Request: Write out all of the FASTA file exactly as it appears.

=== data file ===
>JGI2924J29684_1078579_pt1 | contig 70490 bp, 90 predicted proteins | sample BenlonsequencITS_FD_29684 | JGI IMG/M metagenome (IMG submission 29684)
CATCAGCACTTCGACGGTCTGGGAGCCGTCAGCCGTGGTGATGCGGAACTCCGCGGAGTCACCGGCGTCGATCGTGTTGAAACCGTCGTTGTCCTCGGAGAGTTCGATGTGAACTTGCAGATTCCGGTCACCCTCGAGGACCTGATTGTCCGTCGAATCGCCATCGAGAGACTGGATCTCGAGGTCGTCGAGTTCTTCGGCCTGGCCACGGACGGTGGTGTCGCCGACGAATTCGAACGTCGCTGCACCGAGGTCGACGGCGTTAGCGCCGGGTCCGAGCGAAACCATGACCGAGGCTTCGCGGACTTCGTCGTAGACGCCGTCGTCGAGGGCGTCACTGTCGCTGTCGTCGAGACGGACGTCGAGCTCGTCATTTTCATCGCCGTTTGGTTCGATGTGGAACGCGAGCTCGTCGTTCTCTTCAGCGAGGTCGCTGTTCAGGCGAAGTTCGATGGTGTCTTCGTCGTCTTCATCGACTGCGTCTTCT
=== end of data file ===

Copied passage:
>JGI2924J29684_1078579_pt1 | contig 70490 bp, 90 predicted proteins | sample BenlonsequencITS_FD_29684 | JGI IMG/M metagenome (IMG submission 29684)
CATCAGCACTTCGACGGTCTGGGAGCCGTCAGCCGTGGTGATGCGGAACTCCGCGGAGTCACCGGCGTCGATCGTGTTGAAACCGTCGTTGTCCTCGGAGAGTTCGATGTGAACTTGCAGATTCCGGTCACCCTCGAGGACCTGATTGTCCGTCGAATCGCCATCGAGAGACTGGATCTCGAGGTCGTCGAGTTCTTCGGCCTGGCCACGGACGGTGGTGTCGCCGACGAATTCGAACGTCGCTGCACCGAGGTCGACGGCGTTAGCGCCGGGTCCGAGCGAAACCATGACCGAGGCTTCGCGGACTTCGTCGTAGACGCCGTCGTCGAGGGCGTCACTGTCGCTGTCGTCGAGACGGACGTCGAGCTCGTCATTTTCATCGCCGTTTGGTTCGATGTGGAACGCGAGCTCGTCGTTCTCTTCAGCGAGGTCGCTGTTCAGGCGAAGTTCGATGGTGTCTTCGTCGTCTTCATCGACTGCGTCTTCT